"As is" reference - not a United Nations document
Daily Press Briefing - January 3, 2017
Daily Press Briefing
January 3, 2017
2:08 p.m. EST
QUESTION: Since we haven’t had a chance to discuss the Secretary’s speech last week, for which you’ve gotten a lot of flak. But I want to ask you, absent any mechanism to --
MR KIRBY: I would also say, Said, there’s been an awful lot of international support for the Secretary’s comments, including from Arab countries.
QUESTION: That’s true. That’s true. A lot of international support.
MR KIRBY: So certainly, in your statement, I know there’s been some criticism. There’s been an awful lot of international support.
QUESTION: I understand. And I think there’s been overwhelmingly international support, but we’re talking about this town. This town has been very scarce in giving you the kind of support that you --
MR KIRBY: Well, again, I don’t know that I’d agree with that, but go ahead.
QUESTION: Okay. Fine. Of course, the speech came in the aftermath of Resolution 2334, which said that the settlements were illegal and so on. But I reviewed all the settlements that preceded it, which is 446, 452, 465, 478, and they are all – they all had much stronger language, but the reasons the settlements went unabated and with such vigor is the fact that there was no mechanism. So would you recommend – either would you take some steps now in the remaining time that this Administration has, let’s say between now and the 20th, to perhaps introduce a mechanism to make these – to make good on these UN resolutions? Or would you recommend to the coming administration – suggest a roadmap on how you can come up with the kind of mechanism to give teeth to these resolutions?
MR KIRBY: I don’t have any future actions to read out or to discuss on this issue. The Secretary’s speech, which came on the heels of the resolution, was very clear about the concerns that we have about the viability of a two-state solution. And he laid out principles in there in that speech about how – a framework, if you will – about how we can better achieve a two-state solution. But specifically beyond that, I don’t have anything to discuss with you.
QUESTION: Well, you mentioned that the point that he made – and he made six clear points and so on, and in fact they probably find their root in the six points that were made by former Secretary of State Hillary Clinton back in 2009. The point is, absent any mechanism or absent the will and the desire to sort of say if you don’t do this, we will do this, as introducing sanctions, whether it’s against Russia or Iran or Iraq and so on – absent that kind of mechanism, what good – the – first, the pronouncements of these principles are or even issuing resolutions at the United Nations is?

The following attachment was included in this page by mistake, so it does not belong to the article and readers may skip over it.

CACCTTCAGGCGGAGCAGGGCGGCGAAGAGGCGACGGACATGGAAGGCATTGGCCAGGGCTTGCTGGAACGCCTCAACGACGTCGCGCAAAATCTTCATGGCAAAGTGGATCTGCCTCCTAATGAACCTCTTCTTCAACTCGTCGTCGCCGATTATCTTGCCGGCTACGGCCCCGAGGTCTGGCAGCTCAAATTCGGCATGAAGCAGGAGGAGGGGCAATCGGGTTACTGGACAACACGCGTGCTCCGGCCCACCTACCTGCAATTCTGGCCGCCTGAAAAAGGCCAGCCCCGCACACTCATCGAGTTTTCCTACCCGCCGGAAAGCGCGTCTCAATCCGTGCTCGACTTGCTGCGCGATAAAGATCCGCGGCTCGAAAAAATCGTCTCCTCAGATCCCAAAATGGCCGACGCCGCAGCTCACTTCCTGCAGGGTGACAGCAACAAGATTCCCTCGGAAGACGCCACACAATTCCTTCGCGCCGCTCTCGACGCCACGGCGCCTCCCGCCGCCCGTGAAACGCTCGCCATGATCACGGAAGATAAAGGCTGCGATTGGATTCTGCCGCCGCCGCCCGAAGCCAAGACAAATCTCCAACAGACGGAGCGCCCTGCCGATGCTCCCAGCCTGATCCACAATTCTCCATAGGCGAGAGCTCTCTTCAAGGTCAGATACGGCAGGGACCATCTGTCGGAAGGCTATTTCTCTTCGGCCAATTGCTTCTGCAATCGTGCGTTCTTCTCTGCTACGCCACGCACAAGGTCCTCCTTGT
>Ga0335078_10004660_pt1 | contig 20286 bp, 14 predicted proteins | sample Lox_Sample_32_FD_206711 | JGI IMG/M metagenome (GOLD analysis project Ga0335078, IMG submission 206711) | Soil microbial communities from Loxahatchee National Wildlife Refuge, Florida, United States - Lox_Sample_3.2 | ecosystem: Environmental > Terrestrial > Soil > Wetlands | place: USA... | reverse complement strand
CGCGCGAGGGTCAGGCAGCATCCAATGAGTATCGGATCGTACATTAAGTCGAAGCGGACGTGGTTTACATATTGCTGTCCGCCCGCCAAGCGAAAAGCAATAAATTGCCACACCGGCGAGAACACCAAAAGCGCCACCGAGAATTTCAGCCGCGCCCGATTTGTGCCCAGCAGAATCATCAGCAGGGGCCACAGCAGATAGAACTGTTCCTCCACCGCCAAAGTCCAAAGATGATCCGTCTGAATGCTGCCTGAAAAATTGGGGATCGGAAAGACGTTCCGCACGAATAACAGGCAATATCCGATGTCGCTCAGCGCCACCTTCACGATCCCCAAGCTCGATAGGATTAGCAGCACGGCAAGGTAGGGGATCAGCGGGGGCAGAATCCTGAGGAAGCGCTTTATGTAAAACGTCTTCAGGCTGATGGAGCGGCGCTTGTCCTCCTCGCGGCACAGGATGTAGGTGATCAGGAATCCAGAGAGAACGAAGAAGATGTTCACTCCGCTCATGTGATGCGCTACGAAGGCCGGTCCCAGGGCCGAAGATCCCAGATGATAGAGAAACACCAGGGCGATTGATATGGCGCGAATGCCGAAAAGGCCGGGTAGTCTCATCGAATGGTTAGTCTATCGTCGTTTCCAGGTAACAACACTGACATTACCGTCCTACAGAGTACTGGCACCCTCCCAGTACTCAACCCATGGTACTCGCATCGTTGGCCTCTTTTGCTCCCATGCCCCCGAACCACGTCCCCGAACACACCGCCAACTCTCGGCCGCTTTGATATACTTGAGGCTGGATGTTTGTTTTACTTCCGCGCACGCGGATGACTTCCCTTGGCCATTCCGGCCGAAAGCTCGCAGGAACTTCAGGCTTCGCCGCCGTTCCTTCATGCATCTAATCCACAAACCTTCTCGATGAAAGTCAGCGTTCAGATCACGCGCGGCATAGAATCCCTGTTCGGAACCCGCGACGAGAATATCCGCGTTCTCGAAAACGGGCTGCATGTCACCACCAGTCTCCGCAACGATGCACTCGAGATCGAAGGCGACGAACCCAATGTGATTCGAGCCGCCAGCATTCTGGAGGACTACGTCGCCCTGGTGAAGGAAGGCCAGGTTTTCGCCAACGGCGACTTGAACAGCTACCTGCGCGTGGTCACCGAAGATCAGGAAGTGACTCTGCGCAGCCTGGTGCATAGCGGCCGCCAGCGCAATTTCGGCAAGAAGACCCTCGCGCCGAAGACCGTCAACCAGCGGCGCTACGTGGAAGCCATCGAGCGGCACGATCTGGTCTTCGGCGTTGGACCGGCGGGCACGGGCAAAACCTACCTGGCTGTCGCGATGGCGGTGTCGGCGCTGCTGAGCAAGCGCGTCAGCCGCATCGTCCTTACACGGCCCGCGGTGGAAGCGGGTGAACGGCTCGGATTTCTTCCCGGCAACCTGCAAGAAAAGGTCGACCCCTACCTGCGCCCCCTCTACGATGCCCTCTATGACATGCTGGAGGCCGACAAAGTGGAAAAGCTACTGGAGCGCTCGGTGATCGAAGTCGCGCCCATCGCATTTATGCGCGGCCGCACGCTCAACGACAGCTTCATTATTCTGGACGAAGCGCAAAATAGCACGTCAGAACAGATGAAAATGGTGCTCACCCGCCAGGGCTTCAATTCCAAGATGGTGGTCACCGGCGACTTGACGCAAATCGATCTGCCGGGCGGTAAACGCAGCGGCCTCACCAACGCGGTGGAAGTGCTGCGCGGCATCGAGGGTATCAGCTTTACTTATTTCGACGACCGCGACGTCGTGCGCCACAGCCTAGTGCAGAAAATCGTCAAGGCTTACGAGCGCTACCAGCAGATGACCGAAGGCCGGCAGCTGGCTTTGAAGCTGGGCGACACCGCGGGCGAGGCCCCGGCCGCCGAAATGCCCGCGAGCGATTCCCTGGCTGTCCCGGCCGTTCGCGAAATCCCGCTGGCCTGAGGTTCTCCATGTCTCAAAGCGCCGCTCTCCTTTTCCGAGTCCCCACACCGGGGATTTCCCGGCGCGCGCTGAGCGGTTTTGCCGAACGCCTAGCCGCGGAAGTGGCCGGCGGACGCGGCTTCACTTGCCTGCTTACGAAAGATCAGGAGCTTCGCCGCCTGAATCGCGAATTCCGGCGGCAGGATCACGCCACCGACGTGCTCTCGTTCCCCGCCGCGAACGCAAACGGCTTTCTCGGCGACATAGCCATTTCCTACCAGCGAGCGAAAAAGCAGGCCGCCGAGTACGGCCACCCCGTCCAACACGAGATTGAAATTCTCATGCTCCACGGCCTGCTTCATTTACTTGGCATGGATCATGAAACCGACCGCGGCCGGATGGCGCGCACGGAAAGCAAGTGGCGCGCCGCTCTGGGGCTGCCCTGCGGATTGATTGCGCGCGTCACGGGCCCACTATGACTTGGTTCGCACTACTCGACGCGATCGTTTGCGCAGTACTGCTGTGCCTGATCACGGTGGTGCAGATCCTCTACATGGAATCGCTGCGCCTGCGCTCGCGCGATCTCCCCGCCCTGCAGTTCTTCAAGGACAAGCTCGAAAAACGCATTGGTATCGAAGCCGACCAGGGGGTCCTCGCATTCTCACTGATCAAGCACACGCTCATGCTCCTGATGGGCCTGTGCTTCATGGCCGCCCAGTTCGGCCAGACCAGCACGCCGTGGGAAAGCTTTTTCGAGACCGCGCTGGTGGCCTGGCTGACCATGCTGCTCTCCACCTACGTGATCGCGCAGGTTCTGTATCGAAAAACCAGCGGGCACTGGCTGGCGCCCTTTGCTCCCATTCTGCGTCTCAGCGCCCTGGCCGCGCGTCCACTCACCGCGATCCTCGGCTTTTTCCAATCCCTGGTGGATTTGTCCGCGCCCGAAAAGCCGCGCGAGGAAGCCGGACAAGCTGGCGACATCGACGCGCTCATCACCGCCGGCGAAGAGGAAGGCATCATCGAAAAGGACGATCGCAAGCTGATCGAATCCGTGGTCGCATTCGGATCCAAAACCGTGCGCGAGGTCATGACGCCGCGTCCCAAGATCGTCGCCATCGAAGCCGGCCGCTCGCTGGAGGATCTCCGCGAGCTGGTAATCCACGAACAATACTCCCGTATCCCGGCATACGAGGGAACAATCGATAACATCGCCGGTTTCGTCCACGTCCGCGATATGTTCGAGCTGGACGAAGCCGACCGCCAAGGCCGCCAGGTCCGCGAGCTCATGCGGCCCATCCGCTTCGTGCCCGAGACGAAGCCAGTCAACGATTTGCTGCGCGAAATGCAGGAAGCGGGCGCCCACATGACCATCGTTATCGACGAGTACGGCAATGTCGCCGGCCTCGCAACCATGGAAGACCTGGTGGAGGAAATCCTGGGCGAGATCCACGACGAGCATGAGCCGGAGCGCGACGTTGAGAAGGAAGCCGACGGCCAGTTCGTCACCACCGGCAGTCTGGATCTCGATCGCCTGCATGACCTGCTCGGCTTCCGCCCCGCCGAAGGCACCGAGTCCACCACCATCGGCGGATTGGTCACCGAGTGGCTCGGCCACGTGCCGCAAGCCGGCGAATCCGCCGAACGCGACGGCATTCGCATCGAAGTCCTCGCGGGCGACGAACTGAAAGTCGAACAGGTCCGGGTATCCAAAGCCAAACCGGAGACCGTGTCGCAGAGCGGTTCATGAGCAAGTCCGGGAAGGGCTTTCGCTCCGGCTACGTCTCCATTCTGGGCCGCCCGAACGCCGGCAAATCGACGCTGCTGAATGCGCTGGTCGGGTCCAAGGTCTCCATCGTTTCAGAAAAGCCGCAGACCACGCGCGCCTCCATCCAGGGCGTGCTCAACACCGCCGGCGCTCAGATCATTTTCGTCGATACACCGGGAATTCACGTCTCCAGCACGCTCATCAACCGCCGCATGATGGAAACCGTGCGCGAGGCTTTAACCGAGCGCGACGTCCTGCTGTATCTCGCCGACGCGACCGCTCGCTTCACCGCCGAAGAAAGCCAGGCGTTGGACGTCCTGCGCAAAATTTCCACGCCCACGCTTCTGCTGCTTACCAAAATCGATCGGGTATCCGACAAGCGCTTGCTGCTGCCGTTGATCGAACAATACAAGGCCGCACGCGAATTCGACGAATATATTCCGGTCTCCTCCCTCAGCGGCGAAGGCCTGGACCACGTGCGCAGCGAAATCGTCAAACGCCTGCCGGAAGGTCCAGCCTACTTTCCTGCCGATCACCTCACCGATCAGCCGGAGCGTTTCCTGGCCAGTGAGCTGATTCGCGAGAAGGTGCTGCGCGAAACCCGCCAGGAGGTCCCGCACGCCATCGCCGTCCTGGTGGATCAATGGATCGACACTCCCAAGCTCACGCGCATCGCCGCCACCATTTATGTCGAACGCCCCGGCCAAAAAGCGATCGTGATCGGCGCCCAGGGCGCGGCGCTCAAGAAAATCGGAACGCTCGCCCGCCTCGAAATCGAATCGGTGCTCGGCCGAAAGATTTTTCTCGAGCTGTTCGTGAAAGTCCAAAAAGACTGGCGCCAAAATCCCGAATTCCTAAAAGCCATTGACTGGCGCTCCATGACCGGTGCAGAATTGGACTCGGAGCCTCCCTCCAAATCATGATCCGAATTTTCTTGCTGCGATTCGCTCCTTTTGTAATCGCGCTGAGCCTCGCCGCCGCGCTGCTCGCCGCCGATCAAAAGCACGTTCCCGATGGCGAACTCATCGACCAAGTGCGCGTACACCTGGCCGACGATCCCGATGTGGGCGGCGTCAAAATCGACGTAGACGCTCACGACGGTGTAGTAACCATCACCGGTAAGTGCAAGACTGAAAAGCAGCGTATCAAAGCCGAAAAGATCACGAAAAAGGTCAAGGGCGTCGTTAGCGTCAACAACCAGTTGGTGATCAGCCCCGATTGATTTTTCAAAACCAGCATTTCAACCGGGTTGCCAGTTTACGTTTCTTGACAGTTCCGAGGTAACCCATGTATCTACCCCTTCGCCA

MR KIRBY: Well, Said, I think the resolution speaks for itself and I think the Secretary’s comments also speak for themselves, I mean, in terms of our continued deep concern about the viability of a two-state solution. I don’t – I understand your question. I don’t have any additional actions to speak to today. I think we’re all aware about the calendar and all aware that we’re not going to see a two-state solution achieved in the next three weeks. I think everybody recognizes that. And the next administration will have to make decisions and move forward in the way they deem fit.
But the President and the Secretary believed it was important to make clear our concern because we want to see peace there. We – it was important for us to lay out – for the Secretary – excuse me – to lay out what he believed were the proper principles for trying to get there. So I think – I know this isn’t a perfect answer to your question, but I think that’s the best way to leave it.
QUESTION: One last question on this, if I may. Now, we know that the Secretary has always been quite vigorous in pursuing his own initiatives and so on. Are we likely to see anything on his part --
MR KIRBY: The Secretary pursues the President’s initiatives in foreign policy.
QUESTION: Absolutely. I’m saying but also the Secretary has in implementing U.S. diplomacy and U.S. vision. So are we likely to see added impetus, let’s say, over the next couple of weeks to see the Secretary perhaps go to this peace conference in France, if it takes place, and so on, or would you have new ideas and so on to discuss at the – maybe at the UN or other forums?
MR KIRBY: Well, without getting ahead of the Secretary’s schedule or his specific intentions on this or any other issue, I said and I’ve said many times in the last several weeks that until he is no longer Secretary of State, this is an issue that’s going to be important to him and that he is not going to stop focusing on. Last week, you saw that, I think, very clearly and in a very eloquent speech about our concerns over the situation. So I’m not going to speculate one way or another about how he’s going to spend each of the days that he has left in office on this or any other issue, but I can tell you, because I’m confident what I said weeks ago, that until he is no longer in this seat, this will be something that he continues to work.